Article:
Apricot Jam from Provence 335g

Apricot Jam from Provence 335g
Apricot Jam from Provence 335g
Apricot Jam from Provence 335g
574301

Delicious jam from Provence, to spread on a slice of bread or to melt with a yoghurt

€7.90

(€23.58 Kg)

54 Items

 

Jam of Apricots from Provence

Glass jar of 335g.

Ingredients: apricots, white cane sugar. Prepared with 70g of fruits for 100g of fruits. "May contain traces of nuts".

Nutritional information (per 100g): Energy 253 Kcal / 1072 kJ; Fat 0.2g including saturated fat 0,1g; carbohydrates: 61g of which sugars 60.6g; 1.8g fibers; 0.7g protein; salt 0.01g.

Store in the refrigerator after opening.

Jam is a jelly-like mixture of sugar, pulp or puree of one or more species of fruit, obtained, most often, by reducing and candying certain fruits with an equivalent weight of sugar in a jam pan. It is a technique for preserving foodstuffs for the most fragile fruits, and it is also a way of consuming certain astringent fruits such as quince or bitter fruits such as sour orange.
Jam can be used to decorate fritters, toast, plain yoghurt, etc.
In 73 AD, Pliny the Elder in his Natural History mentions among the preserving recipes of his time the cooking of quinces in honey, of grapes candied in must, of olives candied in salt and then in margine and cooked wine, as well as of thistles candied in vinegar with honey. In the fourth century, Palladius in his treatise on agriculture De Re Rustica describes recipes for grape verjuice preserved in honey, and blackberry syrup containing honey.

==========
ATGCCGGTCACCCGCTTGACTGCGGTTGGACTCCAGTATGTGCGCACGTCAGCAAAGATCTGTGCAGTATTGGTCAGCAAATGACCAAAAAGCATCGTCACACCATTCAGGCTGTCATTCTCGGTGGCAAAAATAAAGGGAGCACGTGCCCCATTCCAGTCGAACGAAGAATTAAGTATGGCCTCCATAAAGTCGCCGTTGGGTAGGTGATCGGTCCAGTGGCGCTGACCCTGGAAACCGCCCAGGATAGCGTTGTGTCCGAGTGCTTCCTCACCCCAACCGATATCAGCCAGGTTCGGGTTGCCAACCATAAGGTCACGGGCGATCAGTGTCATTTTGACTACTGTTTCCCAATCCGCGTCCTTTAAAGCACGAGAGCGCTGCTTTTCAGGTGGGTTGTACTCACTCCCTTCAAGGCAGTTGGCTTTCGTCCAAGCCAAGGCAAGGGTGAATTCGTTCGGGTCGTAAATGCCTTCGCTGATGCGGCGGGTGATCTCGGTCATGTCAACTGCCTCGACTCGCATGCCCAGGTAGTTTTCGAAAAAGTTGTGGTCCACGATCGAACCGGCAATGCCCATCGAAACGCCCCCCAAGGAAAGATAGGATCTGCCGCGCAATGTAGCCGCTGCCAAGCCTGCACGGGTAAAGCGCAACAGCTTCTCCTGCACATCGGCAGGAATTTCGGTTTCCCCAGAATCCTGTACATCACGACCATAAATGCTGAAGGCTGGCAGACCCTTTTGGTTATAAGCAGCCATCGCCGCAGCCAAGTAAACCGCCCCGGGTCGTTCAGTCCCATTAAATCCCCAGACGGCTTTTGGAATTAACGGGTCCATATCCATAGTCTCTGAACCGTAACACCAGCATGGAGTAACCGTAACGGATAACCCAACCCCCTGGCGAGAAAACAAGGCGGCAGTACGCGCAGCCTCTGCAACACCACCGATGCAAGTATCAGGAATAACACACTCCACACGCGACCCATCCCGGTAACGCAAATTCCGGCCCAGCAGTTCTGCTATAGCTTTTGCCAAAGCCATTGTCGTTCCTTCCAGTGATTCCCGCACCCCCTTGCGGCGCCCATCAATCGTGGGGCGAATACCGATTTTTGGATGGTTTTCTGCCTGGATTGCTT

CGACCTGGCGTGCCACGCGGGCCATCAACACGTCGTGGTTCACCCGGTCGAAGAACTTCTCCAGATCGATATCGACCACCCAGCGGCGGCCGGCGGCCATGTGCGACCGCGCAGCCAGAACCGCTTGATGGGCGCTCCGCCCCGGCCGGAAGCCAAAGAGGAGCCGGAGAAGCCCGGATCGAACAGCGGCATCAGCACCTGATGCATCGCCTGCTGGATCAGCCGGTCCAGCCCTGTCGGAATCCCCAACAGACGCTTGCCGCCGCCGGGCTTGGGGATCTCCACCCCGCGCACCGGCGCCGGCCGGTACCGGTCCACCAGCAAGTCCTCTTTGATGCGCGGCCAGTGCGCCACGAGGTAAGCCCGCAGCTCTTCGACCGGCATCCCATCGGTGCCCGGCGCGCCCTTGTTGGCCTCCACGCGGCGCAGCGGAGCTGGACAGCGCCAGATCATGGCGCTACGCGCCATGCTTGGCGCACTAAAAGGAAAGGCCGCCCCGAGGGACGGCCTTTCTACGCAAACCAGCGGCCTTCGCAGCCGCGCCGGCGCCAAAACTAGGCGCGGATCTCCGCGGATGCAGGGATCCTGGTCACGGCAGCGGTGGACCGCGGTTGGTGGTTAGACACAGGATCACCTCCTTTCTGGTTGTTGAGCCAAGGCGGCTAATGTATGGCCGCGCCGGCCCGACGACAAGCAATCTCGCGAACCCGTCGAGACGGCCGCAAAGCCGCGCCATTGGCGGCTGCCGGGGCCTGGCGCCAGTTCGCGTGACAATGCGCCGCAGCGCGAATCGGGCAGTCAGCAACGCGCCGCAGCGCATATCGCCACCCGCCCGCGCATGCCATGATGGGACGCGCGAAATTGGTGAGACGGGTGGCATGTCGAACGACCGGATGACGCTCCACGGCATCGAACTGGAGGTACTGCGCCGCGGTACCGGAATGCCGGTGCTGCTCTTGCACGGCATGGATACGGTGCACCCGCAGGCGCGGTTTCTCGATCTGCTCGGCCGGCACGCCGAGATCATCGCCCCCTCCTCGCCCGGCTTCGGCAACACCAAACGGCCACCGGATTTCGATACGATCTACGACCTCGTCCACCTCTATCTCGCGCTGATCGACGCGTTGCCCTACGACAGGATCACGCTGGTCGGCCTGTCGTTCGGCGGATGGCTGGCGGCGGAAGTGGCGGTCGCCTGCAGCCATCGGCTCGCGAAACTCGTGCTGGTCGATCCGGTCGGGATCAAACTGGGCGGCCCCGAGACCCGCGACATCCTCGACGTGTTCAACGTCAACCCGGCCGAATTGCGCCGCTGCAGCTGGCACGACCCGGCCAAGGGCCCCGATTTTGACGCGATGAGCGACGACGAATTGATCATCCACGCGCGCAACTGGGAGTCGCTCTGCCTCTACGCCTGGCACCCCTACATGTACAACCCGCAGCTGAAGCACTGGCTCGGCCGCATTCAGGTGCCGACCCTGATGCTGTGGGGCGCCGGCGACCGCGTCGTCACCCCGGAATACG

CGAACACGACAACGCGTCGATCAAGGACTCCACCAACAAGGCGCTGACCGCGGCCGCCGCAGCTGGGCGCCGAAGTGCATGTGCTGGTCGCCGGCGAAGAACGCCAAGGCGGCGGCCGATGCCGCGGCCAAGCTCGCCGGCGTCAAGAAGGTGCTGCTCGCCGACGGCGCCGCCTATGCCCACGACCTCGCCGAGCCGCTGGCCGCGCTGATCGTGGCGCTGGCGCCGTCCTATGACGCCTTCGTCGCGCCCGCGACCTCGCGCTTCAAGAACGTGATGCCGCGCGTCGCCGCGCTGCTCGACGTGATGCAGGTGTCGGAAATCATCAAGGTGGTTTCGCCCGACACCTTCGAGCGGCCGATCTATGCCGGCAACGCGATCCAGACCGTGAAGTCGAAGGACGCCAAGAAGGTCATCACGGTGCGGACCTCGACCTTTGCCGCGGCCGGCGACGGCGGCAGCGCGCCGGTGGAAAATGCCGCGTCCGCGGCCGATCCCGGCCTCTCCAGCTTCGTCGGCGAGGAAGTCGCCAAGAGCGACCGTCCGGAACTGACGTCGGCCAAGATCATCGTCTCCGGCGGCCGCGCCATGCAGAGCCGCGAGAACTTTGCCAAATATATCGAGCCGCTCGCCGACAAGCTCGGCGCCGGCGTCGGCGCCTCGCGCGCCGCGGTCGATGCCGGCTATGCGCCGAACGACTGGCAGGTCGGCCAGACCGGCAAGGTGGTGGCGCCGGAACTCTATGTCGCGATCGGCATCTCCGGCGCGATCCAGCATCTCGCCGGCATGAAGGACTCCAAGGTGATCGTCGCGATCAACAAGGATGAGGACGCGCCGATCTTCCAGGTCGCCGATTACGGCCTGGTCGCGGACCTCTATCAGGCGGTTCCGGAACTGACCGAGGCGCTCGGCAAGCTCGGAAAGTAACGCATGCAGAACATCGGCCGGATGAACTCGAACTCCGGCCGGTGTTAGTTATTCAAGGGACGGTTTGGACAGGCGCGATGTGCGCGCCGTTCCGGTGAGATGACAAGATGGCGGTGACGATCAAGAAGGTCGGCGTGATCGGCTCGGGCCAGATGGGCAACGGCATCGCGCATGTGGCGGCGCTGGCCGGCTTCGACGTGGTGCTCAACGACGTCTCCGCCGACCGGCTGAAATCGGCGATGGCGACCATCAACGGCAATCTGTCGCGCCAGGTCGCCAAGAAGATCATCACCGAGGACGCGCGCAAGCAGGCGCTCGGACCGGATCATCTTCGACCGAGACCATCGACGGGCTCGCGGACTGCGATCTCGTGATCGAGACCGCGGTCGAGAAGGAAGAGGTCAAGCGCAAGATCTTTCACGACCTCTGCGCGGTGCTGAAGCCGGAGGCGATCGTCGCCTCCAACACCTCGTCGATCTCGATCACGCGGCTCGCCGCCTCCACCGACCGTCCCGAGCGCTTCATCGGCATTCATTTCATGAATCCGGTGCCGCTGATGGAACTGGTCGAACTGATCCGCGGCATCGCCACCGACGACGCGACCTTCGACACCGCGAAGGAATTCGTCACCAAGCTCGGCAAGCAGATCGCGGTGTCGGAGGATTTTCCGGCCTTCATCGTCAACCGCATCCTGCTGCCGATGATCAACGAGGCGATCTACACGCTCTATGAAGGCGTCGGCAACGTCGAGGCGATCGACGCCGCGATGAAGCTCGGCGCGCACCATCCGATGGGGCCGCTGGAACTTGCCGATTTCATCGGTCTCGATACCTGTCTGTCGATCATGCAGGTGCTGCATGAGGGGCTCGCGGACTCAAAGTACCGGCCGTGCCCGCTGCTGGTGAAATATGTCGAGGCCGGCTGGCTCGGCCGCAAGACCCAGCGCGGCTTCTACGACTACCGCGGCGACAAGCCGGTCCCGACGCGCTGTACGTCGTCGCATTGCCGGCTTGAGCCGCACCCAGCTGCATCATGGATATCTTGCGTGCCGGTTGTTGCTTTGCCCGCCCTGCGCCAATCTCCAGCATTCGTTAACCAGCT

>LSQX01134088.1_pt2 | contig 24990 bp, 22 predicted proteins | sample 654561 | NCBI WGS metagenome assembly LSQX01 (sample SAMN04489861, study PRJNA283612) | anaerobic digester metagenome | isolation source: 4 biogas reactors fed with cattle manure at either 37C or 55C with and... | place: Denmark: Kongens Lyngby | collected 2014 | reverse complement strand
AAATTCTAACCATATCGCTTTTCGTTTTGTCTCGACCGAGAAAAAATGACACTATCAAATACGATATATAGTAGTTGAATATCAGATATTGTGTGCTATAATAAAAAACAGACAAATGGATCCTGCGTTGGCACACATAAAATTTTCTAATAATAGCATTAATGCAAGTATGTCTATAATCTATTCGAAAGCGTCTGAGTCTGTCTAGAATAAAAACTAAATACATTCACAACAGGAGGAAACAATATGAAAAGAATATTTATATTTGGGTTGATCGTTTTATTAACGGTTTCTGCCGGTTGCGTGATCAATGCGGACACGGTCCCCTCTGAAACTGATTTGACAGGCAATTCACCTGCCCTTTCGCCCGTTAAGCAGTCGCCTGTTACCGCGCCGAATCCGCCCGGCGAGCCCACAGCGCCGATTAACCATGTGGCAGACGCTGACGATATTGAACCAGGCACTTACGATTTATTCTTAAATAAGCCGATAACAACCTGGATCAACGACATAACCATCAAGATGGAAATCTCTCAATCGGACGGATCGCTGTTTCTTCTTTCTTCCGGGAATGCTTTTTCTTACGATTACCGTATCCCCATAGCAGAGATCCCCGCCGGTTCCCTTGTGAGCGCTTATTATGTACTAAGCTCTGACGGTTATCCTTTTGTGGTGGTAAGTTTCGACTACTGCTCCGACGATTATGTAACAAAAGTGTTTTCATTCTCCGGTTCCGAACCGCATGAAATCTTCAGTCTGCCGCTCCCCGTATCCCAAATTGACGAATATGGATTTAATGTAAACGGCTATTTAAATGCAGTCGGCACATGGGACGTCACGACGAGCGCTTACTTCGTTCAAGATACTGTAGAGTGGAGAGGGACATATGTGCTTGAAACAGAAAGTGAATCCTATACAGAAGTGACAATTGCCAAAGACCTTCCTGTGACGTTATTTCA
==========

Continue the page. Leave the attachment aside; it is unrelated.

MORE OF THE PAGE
During the Crusades, sugar was introduced into Europe via the Arab world, as were jams. In the Middle Ages, the term "jam" was used to describe all confectionery made from food cooked in sugar, syrup or honey: sweets, candied fruit, etc. The actual jam was called electuary, from the Latin "eleucterium", meaning "medicine to lick". Originating from the Arab pharmacopoeia, it was used as a treatment. Different recipes soon found their way into the boutehors, the last course of medieval banquets. In 1555, Nostradamus published a Traité des fardemens et confitures, which includes advice on the preparation of jams and their medicinal use.
Long considered a luxury product, jams became commonplace at the beginning of the 19th century thanks to the discovery of beet sugar. Today, they are considered a pleasure food, with little nutritional value: they contain a lot of carbohydrates and little fibre. Most of the vitamins are removed during cooking.

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Origin Provence

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